He hopes to use that knowledge to further his own cause when he gets back: meaningful employment, preferably in the San Francisco area.
Erin had a pretty big year.
She earned her master's degree in August. She moved to Portland, Maine, for an internship with a stock photo agency. She won honorable mention for her column from the Missouri Press Association. And she ran her first 5K.
Erin did just about everything she could for the Missourian during her undergraduate and graduate days. Besides writing columns, she worked in the photo department as an editor and as assistant director of photography. She also designed multimedia projects and print pages.
Her internship ended recently, but she's decided to stay in Portland and look for work. With her skills both as a writer and as a visual journalist, I'm betting she won't be looking for long.
Family life is going well for Jen, a former night news editor for the Missourian who also contributed columns about becoming a mom. Baby Gus is almost a year and a half and is "definitely all boy," she says.
Among the usual toddler antics, Jen reports that she has to especially keep an eye on Gus when he's around the family dog, Daisy (cute side note: "Daisy" was Gus' first word). Gus is so enamored with Daisy, he even carries around a little photo album of his dog.
Daisy, you may remember, is a pit bull who spurred quite the conversation among Missourian readers when Jen wrote about how Daisy defies the stereotypes many people associate with pit bulls.
"Poor Daisy doesn't get much rest these days, but she has taken it all in stride," Jen says. "We couldn't ask for a better pooch."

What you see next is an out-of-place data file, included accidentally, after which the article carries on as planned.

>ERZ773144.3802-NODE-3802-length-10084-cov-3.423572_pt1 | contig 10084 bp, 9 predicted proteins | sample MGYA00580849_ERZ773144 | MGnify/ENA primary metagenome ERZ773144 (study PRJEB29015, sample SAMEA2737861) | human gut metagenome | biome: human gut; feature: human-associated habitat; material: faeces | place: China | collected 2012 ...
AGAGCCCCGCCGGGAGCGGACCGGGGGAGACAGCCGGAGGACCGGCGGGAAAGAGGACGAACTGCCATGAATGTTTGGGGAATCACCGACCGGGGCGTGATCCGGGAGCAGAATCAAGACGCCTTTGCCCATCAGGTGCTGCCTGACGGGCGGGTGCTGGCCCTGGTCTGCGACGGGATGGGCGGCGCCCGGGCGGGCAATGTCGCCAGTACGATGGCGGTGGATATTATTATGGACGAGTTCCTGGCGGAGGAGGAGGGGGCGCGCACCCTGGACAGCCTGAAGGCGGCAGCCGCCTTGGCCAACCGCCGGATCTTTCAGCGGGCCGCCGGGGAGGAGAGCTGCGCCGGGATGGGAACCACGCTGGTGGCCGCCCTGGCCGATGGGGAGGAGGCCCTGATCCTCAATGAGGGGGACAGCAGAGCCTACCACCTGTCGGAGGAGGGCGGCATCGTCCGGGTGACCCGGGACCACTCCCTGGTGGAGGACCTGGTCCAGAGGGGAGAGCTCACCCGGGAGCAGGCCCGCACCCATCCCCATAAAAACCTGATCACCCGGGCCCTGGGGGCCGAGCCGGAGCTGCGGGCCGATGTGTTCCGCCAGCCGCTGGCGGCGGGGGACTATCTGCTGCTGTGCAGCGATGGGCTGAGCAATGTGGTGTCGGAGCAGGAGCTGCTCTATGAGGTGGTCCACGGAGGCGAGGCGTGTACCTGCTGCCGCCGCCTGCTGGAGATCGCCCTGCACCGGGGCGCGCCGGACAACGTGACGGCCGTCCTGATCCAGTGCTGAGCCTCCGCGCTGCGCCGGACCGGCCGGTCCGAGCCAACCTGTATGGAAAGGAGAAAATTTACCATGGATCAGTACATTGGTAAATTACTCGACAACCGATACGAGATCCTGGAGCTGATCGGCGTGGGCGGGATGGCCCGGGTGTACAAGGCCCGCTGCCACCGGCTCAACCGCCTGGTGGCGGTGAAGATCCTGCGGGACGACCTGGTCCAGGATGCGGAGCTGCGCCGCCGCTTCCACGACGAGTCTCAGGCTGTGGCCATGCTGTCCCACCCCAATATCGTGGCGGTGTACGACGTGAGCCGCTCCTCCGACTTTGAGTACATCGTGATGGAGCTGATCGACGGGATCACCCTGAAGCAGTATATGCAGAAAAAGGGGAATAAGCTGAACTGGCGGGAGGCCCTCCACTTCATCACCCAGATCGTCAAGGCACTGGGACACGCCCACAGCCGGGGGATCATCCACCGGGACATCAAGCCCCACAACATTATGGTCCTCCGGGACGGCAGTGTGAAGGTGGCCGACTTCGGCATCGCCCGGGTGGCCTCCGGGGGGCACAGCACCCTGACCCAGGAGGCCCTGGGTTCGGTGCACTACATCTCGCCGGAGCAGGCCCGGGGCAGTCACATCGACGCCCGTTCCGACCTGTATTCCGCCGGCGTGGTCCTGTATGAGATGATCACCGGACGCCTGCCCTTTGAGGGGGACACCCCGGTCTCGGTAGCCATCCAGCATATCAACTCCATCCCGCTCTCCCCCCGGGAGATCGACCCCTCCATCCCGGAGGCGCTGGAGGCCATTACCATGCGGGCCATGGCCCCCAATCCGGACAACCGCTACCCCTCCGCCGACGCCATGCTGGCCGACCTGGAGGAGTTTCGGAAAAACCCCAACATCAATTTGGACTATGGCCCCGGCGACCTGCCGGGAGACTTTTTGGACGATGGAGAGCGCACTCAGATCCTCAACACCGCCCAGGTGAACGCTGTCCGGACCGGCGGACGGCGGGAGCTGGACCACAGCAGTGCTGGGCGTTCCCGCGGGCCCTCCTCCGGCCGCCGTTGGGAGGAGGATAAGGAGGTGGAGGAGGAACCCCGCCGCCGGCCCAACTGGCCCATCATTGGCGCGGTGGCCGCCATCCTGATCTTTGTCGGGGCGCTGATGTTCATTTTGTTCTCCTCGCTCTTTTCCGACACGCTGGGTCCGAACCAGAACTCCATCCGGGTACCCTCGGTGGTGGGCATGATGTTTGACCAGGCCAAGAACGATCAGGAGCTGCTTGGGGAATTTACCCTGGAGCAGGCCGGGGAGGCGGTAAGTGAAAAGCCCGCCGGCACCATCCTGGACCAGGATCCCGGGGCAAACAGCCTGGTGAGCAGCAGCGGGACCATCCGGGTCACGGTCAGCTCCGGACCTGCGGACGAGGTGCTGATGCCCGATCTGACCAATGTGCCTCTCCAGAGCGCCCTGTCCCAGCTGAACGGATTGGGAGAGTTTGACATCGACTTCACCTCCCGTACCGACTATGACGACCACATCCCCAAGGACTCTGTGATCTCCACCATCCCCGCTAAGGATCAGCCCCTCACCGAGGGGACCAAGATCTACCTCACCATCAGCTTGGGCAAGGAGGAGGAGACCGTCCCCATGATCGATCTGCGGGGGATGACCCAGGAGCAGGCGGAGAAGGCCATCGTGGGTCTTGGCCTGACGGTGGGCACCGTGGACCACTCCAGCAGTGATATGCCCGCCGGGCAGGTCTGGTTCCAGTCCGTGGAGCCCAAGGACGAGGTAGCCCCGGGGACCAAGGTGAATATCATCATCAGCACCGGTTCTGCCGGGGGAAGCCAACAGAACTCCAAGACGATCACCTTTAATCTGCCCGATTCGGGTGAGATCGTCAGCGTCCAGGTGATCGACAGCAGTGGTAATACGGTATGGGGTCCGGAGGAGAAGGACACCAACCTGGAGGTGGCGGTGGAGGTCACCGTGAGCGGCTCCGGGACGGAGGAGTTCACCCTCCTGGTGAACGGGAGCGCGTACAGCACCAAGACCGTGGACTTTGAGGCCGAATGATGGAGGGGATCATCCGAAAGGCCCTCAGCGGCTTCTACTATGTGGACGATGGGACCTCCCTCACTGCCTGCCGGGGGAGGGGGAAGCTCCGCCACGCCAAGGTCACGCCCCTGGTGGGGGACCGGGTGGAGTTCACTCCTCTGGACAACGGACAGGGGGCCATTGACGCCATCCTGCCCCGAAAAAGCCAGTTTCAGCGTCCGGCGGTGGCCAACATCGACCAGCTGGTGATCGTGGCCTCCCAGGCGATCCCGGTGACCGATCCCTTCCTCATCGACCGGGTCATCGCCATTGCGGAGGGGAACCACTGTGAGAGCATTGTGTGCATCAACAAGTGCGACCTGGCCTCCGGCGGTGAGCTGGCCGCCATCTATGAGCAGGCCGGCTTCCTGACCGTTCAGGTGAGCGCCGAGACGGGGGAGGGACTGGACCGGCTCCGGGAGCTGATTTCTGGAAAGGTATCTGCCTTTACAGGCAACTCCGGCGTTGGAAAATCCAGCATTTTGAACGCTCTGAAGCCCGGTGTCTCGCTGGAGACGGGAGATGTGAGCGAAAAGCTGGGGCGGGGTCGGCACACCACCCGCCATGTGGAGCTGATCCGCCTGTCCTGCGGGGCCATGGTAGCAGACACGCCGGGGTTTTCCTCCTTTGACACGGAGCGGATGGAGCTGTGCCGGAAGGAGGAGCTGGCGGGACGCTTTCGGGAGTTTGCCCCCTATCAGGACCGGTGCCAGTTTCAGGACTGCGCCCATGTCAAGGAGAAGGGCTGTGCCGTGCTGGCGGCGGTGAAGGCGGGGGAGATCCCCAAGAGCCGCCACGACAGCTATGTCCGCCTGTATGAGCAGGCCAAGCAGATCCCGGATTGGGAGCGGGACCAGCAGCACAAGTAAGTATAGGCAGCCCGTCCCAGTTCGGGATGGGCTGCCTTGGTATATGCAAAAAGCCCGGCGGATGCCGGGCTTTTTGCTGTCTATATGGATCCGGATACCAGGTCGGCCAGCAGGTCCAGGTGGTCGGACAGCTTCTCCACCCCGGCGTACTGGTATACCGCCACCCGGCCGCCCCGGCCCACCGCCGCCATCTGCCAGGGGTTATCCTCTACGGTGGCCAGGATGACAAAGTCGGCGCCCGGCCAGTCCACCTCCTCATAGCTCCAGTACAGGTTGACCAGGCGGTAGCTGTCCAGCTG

Besides enjoying her life as a stay-at-home mom, Jen gets to scratch her journalistic itches with some freelance editing and Web design work.
Greg, a Missourian columnist during the fall of 2008, says he is both loving and second-guessing the pleasures and perils of living the life of a New York freelancer.
He is contributing to Bloomberg, Harvard's Nieman Lab, Poets & Quants and Ode magazine. He's *a community editor for Bundle, a personal-finance startup. He writes from a studio on the Lower East Side, just across from the Brooklyn Bridge. He's unfettered, so he can jet off for the Albanian coast or Southeast Asia whenever his bank account allows.
The downside: No health insurance. And no regular paycheck, but there are still lots of opportunities, he says.
"The new media landscape is beautifully open and full of opportunities for Mizzou kids," he said.
Katy, a reporter-researcher working on contract with Time, reports that journalism is anything but boring in Washington, D.C.
Katy's byline can regularly be found on the front page of Time.com, where she writes news features on a variety of subjects: politics, pop culture and science, to name just a few. She writes and puts together photo galleries for the website in addition to contributing to the Swampland politics and Healthland blogs. She's also begun working on videos as well.
Additionally, she writes shorter pieces for Time magazine and helps with fact-checking and research. Some days, she finds herself on Capitol Hill or at the White House for a press briefing. Other days, she's handling business in the office.
Katy spent 13 months writing a weekly column for the Missourian, from October 2008 to November 2009. She also worked as an editor for Vox.
Jake Sherlock is the opinion editor for the Missourian. If you have a viewpoint you'd like to share with the community, he'd like to talk to you about getting it published. Drop him a line at SherlockJ@missouri.edu or tweet him @jakesherlock.